Thursday, April 13, 2006

Guest Blogger: David Breeden

Which Immigrant?

Most US-Americans can place César Chávez into the context of 1960s-era civil rights. For those who know a bit more history the names Rodolfo "Corky” Gonzales and José Ángel Gutiérrez may come to mind. Nearly forgotten is Reies López Tijerina. By way of analogy, if Chávez is La Raza’s Martin Luther King, Tijerina embraced the “by any means necessary” philosophy of Malcolm X. Unlike Malcolm X, however, Tijerina is today very much alive and nearly forgotten.

A bit of historical background: The Treaty of Guadalupe Hidalgo, which ended the Mexican American “war” in 1848, and the subsequent Gadsden Purchase allowed for the rather unfortunate fact (by North American views, anyway) that Mexican nationals owned, by legal title, often from Spanish-colonial days, most of northern New Mexico, the land Mexico found itself compelled to sell after the 1848 treaty. What to do with the legal titles? They were, at the time of the Gadsden Purchase, held to be legal. However, over time, they were ignored, much as—again by analogy—Jim Crow laws slowly but inexorably reversed Black rights in the south after the Federal army left in 1890. In other words, the loss of the land was de facto, not de jure.

Tijerina was born into a sharecropper family in 1926. His family was eventually dispossessed of even this tenuous hold on stability and became migrant workers. As a young boy Tijerina began having mystical visions. These visions led him to become an itinerant revivalist preacher. His religious fundamentalism is both why Tijerina did what he did and probably the reason he is often conveniently left out of accounts of history. Tijerina was Pentecostal. He took the Bible literally. Trained in an Assembly of God seminary, Tijerina lost his credentials when he began preaching against tithing. Though his loss of paperwork did not slow him down, Tijerina eventually stopped preaching (and founded a commune) when he decided that religion was not helping the poor.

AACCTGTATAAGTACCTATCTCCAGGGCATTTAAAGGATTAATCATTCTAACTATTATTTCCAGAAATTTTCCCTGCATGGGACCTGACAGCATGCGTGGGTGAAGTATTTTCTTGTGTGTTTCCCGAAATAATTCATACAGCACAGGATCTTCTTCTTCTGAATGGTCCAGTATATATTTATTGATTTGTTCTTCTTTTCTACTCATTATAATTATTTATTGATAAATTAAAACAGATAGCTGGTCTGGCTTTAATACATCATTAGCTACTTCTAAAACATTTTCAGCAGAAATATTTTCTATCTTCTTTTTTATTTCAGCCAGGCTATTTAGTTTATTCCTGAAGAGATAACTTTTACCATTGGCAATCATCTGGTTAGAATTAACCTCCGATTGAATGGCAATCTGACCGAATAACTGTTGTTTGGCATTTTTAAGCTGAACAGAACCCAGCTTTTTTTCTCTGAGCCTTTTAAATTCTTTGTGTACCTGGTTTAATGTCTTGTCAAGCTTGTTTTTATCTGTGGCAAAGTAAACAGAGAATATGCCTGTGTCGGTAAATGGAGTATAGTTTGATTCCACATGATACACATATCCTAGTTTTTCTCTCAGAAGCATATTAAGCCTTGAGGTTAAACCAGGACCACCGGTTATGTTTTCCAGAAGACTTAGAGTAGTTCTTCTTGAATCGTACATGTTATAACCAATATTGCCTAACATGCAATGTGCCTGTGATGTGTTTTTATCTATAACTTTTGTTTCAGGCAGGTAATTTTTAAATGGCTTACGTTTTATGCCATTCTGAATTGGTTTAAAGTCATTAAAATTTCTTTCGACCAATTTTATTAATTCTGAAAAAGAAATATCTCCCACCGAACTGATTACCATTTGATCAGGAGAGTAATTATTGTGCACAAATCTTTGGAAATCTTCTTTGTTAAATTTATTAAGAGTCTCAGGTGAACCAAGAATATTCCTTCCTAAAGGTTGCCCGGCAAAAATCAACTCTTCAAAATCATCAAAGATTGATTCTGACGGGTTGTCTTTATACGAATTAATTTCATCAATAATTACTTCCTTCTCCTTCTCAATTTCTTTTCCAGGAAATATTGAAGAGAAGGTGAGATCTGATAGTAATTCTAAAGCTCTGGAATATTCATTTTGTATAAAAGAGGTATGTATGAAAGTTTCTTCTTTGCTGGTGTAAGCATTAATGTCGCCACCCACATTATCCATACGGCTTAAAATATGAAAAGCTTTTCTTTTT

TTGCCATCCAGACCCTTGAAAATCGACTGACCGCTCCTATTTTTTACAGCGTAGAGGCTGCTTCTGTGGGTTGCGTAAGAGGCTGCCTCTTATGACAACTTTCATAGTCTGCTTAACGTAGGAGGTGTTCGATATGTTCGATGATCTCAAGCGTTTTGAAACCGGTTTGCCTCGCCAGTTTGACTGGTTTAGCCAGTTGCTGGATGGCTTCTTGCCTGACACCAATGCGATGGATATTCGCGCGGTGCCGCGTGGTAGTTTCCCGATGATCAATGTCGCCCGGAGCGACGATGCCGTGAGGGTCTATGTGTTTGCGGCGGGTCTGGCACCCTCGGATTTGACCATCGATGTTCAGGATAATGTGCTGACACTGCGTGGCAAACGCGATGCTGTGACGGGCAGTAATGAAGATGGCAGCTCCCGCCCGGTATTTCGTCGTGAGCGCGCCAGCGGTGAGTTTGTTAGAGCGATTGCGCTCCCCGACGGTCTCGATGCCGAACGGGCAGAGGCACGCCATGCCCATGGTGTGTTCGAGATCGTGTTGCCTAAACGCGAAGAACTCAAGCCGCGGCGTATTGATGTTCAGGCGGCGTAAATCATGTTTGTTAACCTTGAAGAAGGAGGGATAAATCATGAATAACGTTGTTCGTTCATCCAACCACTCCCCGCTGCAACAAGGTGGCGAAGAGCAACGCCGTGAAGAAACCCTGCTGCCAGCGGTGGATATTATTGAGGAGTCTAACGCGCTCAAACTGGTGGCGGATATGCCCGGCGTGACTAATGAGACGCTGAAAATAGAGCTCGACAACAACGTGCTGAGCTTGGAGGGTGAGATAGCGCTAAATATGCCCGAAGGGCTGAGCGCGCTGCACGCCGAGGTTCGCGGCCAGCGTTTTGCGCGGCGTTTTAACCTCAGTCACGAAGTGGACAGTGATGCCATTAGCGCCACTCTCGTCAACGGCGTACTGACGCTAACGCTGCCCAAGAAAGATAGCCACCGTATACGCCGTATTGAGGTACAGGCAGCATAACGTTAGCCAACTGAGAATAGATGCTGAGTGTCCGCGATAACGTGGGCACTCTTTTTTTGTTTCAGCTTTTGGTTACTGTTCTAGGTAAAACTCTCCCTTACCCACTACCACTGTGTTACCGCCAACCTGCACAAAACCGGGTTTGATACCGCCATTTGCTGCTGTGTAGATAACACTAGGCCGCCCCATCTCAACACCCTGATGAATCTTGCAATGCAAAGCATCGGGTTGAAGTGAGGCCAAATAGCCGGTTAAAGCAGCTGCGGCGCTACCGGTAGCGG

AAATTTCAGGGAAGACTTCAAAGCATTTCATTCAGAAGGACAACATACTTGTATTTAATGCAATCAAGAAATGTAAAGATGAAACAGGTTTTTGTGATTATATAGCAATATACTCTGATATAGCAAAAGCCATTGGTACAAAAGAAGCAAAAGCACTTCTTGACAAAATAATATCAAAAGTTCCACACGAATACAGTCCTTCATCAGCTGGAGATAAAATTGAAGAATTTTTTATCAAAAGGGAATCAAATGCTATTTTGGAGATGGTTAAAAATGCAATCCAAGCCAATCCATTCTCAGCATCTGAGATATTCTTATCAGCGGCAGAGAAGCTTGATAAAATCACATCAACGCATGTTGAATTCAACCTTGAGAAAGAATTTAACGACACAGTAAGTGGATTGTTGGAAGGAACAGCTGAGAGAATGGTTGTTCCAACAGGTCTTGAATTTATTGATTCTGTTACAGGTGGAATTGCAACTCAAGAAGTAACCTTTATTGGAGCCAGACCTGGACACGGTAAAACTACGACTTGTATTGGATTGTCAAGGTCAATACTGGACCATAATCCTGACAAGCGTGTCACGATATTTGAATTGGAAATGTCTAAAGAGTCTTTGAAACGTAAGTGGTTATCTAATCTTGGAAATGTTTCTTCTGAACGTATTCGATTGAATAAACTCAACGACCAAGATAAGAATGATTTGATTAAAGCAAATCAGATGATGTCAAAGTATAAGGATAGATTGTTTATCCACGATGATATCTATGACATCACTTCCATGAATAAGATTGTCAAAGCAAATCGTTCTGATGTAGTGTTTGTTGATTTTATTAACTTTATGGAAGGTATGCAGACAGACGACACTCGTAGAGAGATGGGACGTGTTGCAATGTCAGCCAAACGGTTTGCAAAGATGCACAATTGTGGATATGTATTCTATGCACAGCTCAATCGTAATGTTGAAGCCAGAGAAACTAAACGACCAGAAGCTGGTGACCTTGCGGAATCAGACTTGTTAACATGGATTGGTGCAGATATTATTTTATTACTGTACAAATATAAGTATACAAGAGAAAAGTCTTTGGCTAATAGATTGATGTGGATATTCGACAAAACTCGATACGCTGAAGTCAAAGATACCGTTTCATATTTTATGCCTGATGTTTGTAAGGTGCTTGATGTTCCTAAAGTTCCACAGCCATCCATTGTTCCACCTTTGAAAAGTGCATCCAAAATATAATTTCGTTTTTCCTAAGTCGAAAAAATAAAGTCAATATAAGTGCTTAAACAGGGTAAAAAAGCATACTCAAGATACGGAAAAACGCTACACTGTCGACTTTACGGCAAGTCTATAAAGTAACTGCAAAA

Tijerina also took the land grant documents of the nineteenth century (and earlier) literally and used his considerable powers as a preacher to spread the word that people had been robbed of their land. In 1966 Tijerina and the group he founded, La Alianza Federal de las Mercedes, basing their action on the land grants, occupied a portion of the Kit Carson National Forest in New Mexico. The group arrested and tried two park rangers who came to investigate. The result was predictable.

Subsequently, Tijerina led an attack on the courthouse where jailed members of La Alianza were being held. He claimed to be attempting a citizen’s arrest of the district attorney who Tijerina accused of not upholding the legality of the original land grants. Two people were shot during the raid. Federal and state authorities, with the help of the Minutemen, rounded up members of La Alianza.

For the courthouse raid Tijerina was ordered never again to discuss the land grant issue in public and sentenced to two years in federal prison. With his original prison term nearly up, Tijerina was transferred to a mental institution. He was freed in 1974 and now lives in Mexico.

Needless to say, the legal titles to New Mexico’s land have not been honored any more than have the Civil War-era promises to slaves for forty acres and a mule. And though there isn’t much chance that the United States will honor broken promises, it is well to remember that the poorest among us are often the children of those the United States has lied to. As we wrestle with the “immigrant” issue, we do well to remember the past. Reies López Tijerina was one American crazy enough to fight for justice.


—David Breeden

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